Sun / Mar 26


About the Exhibition

“The relation between what we see and what we know is never settled. Each evening we see the sun set. We know that the earth is turning away from it. Yet the knowledge, the explanation, never quite fits the sight.”

John Berger, Ways of Seeing

 This multi-media selection of works by over two dozen artists explores what and how we see today, revealing the visible and hidden forces shaping both what the contemporary world looks like, and how we consume that visual information—how perception is determined by the pace of 21st-century life. The degradation of the environment is the subject of Nick Brandt’s photographic images of The Ravaged Land and of Mathias Kessler’s mirrored map of the arctic, which freezes and melts as it captures our reflections; the legacies of 20th-century racial, social, and political tensions are illustrated by Travis Somerville, Graciela Sacco, Sam Nhlengethwa, Carlos Aires, and Silvana Pestana and Sonia Cunliffe; and Mateo Mate and Lalla Essaydi employ camouflage imagery to reveal how the technologies of social and military power are embedded in domestic and public space. The formal complexity present in Wu Jian’an’s paper collage, Peter Demetz’s wooden sculpture and Walter Oltmann’s wire Child offers few clues about the subjects’ identities, reflecting the mysteries and limitations of visual perception. Norbert Brunner’s alluring mirror exploits these limitations: You Are Enchanting only delivers affirmation to viewers precisely centered on the work; a slight shift left or right erases the message.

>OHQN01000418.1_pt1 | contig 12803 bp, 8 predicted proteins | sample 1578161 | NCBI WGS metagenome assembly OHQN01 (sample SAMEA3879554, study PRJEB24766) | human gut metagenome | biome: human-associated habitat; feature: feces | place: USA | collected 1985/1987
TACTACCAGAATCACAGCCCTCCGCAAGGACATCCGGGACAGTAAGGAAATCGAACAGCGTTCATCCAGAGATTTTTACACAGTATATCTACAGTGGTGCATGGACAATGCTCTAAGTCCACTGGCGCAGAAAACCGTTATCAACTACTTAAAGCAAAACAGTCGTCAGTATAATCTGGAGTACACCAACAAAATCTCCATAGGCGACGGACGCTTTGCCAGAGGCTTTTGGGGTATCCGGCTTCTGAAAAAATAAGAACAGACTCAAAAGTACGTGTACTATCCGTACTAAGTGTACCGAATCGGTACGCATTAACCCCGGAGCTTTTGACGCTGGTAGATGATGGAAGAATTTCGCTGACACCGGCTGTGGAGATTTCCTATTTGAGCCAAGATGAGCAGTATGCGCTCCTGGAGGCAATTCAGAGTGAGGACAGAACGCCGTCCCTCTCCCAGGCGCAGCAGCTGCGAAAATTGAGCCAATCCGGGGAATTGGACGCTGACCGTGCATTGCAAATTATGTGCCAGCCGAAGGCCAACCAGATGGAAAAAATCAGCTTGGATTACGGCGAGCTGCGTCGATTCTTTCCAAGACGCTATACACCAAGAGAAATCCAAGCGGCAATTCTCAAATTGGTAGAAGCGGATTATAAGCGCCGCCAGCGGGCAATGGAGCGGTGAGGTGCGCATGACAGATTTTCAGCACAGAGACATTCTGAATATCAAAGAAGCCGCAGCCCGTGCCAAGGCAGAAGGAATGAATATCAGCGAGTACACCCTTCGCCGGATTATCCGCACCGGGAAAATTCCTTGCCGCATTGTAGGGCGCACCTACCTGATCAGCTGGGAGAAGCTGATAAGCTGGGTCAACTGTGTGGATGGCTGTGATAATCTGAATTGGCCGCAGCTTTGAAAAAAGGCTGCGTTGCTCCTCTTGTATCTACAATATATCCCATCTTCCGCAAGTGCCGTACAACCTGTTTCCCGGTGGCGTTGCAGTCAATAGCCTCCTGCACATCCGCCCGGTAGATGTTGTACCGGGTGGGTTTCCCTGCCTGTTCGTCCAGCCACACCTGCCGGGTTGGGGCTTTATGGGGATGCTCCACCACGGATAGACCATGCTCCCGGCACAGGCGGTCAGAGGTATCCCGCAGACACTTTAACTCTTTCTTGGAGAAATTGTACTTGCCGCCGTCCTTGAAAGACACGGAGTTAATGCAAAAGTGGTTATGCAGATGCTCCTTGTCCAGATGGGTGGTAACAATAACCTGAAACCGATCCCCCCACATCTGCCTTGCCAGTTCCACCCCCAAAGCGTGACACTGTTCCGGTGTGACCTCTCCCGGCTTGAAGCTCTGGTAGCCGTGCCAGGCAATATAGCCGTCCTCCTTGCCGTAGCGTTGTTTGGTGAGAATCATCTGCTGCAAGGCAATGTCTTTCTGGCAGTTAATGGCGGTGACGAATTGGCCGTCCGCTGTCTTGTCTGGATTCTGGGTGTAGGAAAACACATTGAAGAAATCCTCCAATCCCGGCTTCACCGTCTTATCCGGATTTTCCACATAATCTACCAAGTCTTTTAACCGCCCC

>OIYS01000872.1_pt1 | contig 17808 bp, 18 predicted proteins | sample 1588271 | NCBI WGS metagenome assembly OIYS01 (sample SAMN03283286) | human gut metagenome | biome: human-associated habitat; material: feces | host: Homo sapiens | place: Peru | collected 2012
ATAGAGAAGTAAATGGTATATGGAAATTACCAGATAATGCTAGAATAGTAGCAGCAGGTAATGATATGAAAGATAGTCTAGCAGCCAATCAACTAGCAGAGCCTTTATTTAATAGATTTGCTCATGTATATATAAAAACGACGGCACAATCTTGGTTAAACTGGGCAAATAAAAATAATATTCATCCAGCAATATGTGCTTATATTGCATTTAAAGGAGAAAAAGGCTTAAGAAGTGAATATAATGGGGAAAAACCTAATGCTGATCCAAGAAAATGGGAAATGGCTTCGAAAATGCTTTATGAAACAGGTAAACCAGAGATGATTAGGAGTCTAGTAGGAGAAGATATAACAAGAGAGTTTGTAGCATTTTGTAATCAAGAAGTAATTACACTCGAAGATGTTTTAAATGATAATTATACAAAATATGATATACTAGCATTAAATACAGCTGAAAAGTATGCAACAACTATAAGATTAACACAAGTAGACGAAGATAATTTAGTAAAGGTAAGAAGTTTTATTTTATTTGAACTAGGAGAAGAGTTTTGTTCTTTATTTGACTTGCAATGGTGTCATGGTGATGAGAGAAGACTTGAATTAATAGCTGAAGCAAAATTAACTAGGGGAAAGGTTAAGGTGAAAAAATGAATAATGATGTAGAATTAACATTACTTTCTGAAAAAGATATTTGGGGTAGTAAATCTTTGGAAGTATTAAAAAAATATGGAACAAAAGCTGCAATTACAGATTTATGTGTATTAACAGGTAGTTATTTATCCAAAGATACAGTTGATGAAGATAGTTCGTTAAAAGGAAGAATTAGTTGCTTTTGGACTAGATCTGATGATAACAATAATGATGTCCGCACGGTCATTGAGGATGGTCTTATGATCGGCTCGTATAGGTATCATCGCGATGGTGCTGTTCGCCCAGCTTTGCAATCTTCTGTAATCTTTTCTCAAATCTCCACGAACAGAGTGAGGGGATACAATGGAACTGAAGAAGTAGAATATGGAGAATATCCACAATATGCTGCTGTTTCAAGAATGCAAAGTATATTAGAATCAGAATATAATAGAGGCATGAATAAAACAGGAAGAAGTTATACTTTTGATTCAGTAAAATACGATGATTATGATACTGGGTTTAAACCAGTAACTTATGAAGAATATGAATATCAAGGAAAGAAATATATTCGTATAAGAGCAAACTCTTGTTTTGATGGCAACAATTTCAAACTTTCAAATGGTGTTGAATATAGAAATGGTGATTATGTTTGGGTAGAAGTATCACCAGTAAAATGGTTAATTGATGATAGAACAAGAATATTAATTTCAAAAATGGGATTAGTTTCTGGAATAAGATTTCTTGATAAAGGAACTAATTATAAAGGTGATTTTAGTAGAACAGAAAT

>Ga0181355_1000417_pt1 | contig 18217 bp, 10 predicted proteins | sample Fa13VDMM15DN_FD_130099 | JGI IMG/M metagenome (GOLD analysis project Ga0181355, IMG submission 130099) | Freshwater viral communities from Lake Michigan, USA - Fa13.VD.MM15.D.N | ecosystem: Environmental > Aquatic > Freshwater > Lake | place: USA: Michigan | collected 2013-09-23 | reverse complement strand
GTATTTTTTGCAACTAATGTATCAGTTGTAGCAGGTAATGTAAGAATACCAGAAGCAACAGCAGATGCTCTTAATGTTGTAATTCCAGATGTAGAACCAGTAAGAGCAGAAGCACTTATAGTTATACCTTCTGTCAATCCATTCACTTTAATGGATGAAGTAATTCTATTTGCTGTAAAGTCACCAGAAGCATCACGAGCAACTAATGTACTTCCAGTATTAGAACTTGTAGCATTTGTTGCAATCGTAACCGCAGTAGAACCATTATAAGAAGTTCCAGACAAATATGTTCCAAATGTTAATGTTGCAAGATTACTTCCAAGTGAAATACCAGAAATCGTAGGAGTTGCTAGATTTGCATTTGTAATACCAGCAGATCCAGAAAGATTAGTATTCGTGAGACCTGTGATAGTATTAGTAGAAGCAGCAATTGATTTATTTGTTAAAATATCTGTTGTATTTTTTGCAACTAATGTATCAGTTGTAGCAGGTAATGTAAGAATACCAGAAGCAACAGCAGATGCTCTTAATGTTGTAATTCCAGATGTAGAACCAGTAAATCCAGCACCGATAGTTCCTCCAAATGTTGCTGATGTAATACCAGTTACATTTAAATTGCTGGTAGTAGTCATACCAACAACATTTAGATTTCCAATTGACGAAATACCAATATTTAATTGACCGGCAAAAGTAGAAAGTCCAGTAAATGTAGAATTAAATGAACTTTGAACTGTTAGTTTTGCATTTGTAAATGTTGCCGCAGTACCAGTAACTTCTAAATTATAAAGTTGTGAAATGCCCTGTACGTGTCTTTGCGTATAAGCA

The gulf between what is seen and known—between appearance and reality—is illuminated in works by Alain Declerq and Kevin Cooley, both of whom describe their photographs of explosions as “fighting fire with fire.” Declerq’s Blast series is a pictorial archive of chemical compounds used for weaponry photographed at the moment of combustion, while Cooley creates his Controlled Burn explosions in his studio, exploring the duality of creation and destruction inherent in fire, and referencing the use of smoke signals as a form of communication. The proliferation of visual information presented daily on platforms large and small—in the midst of pulsating cities and within the intimate interactions between self and screen—alters the consumption and communication of the signs and signals that describe what is happening in the world around us. How can we distinguish which city’s Rush Hour is captured by Grethe Sorenson? Rafael Lozano- Hemmer’s Zero Noon, a clock that runs on internet-refreshed statistics, conflates time and data into a screen-based experience of consumption. Drawing on hundreds of sources, the clock tells the local time based on various metrics, such as the average number of daily human breaths, the number of firearms produced in the US per day, the number of cups of tea drunk in the UK, etc. Each day at 12pm, the clock resets and the numbers all revert to zero, ever so briefly suspending the exponential onslaught of these indices of change. While Zero Noon collapses the immediate distance between what is seen and what is known, more complex connections among these randomized statistics depend upon the viewer’s participation; experiencing a heightened awareness of time in relation to visual information may generate new perspectives on how we see, think, feel, and act.






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